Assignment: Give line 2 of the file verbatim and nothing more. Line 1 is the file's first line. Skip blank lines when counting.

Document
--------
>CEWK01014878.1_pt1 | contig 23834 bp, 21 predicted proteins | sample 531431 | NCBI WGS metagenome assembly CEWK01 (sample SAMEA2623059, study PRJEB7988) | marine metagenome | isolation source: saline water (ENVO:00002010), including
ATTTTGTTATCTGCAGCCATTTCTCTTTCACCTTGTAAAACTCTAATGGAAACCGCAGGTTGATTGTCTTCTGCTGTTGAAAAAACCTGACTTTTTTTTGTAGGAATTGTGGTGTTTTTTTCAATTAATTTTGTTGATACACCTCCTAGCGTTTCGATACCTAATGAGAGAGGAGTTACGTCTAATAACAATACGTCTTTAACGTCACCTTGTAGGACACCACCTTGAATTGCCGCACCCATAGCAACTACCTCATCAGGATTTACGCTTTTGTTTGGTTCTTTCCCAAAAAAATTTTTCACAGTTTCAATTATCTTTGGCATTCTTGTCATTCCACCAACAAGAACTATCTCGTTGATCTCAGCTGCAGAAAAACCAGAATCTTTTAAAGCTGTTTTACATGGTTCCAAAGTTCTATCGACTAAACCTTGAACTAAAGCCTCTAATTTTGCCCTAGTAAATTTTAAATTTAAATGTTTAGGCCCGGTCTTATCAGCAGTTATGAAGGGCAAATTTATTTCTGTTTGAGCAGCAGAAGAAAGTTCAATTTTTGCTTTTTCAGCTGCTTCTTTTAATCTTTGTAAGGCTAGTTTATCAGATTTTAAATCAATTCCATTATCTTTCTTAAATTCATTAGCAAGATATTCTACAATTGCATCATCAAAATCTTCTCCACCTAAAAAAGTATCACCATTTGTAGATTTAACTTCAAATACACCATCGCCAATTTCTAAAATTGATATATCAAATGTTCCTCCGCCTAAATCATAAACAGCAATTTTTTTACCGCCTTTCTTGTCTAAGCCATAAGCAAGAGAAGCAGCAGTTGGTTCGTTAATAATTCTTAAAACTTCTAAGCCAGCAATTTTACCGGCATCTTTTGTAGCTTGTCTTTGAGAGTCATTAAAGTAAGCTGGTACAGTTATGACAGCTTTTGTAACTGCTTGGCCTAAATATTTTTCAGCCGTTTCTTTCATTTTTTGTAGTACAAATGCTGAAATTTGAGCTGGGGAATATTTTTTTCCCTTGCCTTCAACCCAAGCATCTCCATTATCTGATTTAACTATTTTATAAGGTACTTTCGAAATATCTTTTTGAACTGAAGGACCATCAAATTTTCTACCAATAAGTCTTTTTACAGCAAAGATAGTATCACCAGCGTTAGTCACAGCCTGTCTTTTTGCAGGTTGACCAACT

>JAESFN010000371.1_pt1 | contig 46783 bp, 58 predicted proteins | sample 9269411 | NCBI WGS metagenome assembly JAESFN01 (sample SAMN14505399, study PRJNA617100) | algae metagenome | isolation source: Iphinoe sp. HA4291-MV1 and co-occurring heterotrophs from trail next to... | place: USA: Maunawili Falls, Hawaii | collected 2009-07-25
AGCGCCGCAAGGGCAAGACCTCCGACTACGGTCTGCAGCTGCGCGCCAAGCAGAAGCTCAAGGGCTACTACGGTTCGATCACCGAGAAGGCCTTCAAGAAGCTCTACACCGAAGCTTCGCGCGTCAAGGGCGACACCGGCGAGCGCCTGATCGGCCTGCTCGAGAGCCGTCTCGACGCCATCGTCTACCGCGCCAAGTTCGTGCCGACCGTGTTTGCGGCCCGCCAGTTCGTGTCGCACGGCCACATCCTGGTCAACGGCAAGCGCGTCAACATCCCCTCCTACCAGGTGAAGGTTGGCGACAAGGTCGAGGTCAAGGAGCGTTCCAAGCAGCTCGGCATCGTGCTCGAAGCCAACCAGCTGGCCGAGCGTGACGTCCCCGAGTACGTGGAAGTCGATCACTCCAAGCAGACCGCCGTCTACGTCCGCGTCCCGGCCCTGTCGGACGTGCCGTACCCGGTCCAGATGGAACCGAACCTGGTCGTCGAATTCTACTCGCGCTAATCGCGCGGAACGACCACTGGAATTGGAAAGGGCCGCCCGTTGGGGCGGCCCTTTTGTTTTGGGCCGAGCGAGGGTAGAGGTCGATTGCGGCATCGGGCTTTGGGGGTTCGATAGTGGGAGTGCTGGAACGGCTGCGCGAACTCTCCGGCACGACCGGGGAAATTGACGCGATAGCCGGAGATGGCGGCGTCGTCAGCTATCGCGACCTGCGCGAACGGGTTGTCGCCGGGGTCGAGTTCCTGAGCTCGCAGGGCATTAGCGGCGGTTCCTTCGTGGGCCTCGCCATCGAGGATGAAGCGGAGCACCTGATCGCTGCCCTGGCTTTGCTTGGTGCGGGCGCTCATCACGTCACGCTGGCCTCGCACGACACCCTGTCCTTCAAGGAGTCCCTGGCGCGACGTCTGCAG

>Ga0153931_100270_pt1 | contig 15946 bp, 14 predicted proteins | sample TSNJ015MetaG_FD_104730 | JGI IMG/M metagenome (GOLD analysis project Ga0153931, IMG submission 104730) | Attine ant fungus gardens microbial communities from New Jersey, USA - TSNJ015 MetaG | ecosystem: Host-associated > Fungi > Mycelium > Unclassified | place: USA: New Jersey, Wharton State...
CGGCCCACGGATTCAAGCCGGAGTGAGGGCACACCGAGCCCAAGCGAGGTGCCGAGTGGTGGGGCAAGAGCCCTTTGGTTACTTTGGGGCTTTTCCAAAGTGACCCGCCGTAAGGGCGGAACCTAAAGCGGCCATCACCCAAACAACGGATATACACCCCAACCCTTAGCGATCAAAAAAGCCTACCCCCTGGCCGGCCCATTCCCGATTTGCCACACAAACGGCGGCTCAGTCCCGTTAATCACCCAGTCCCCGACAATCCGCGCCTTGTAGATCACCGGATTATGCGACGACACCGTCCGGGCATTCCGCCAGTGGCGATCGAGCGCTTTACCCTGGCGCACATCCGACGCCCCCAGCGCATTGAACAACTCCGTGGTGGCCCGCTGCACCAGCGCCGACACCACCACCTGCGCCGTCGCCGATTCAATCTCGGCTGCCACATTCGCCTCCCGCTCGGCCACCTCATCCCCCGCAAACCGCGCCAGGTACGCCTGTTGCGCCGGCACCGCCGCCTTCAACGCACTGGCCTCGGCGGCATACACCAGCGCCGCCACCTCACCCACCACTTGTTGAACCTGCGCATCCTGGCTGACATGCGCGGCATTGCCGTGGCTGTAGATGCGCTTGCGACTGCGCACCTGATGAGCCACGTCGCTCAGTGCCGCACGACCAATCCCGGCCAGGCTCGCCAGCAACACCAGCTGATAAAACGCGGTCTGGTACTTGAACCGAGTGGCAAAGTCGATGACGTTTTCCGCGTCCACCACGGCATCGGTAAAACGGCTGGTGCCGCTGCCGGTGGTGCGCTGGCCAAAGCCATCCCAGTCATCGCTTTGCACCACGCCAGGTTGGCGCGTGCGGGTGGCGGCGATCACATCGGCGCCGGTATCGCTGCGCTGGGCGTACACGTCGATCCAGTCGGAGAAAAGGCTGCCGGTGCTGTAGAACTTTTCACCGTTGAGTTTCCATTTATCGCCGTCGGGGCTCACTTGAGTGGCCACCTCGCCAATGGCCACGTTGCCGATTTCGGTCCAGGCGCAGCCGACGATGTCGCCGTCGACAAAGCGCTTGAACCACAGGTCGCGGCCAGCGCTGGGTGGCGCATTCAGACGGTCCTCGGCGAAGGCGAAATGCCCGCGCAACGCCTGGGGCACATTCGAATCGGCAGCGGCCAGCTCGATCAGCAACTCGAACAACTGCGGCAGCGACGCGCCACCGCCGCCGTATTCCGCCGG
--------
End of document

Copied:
ATTTTGTTATCTGCAGCCATTTCTCTTTCACCTTGTAAAACTCTAATGGAAACCGCAGGTTGATTGTCTTCTGCTGTTGAAAAAACCTGACTTTTTTTTGTAGGAATTGTGGTGTTTTTTTCAATTAATTTTGTTGATACACCTCCTAGCGTTTCGATACCTAATGAGAGAGGAGTTACGTCTAATAACAATACGTCTTTAACGTCACCTTGTAGGACACCACCTTGAATTGCCGCACCCATAGCAACTACCTCATCAGGATTTACGCTTTTGTTTGGTTCTTTCCCAAAAAAATTTTTCACAGTTTCAATTATCTTTGGCATTCTTGTCATTCCACCAACAAGAACTATCTCGTTGATCTCAGCTGCAGAAAAACCAGAATCTTTTAAAGCTGTTTTACATGGTTCCAAAGTTCTATCGACTAAACCTTGAACTAAAGCCTCTAATTTTGCCCTAGTAAATTTTAAATTTAAATGTTTAGGCCCGGTCTTATCAGCAGTTATGAAGGGCAAATTTATTTCTGTTTGAGCAGCAGAAGAAAGTTCAATTTTTGCTTTTTCAGCTGCTTCTTTTAATCTTTGTAAGGCTAGTTTATCAGATTTTAAATCAATTCCATTATCTTTCTTAAATTCATTAGCAAGATATTCTACAATTGCATCATCAAAATCTTCTCCACCTAAAAAAGTATCACCATTTGTAGATTTAACTTCAAATACACCATCGCCAATTTCTAAAATTGATATATCAAATGTTCCTCCGCCTAAATCATAAACAGCAATTTTTTTACCGCCTTTCTTGTCTAAGCCATAAGCAAGAGAAGCAGCAGTTGGTTCGTTAATAATTCTTAAAACTTCTAAGCCAGCAATTTTACCGGCATCTTTTGTAGCTTGTCTTTGAGAGTCATTAAAGTAAGCTGGTACAGTTATGACAGCTTTTGTAACTGCTTGGCCTAAATATTTTTCAGCCGTTTCTTTCATTTTTTGTAGTACAAATGCTGAAATTTGAGCTGGGGAATATTTTTTTCCCTTGCCTTCAACCCAAGCATCTCCATTATCTGATTTAACTATTTTATAAGGTACTTTCGAAATATCTTTTTGAACTGAAGGACCATCAAATTTTCTACCAATAAGTCTTTTTACAGCAAAGATAGTATCACCAGCGTTAGTCACAGCCTGTCTTTTTGCAGGTTGACCAACT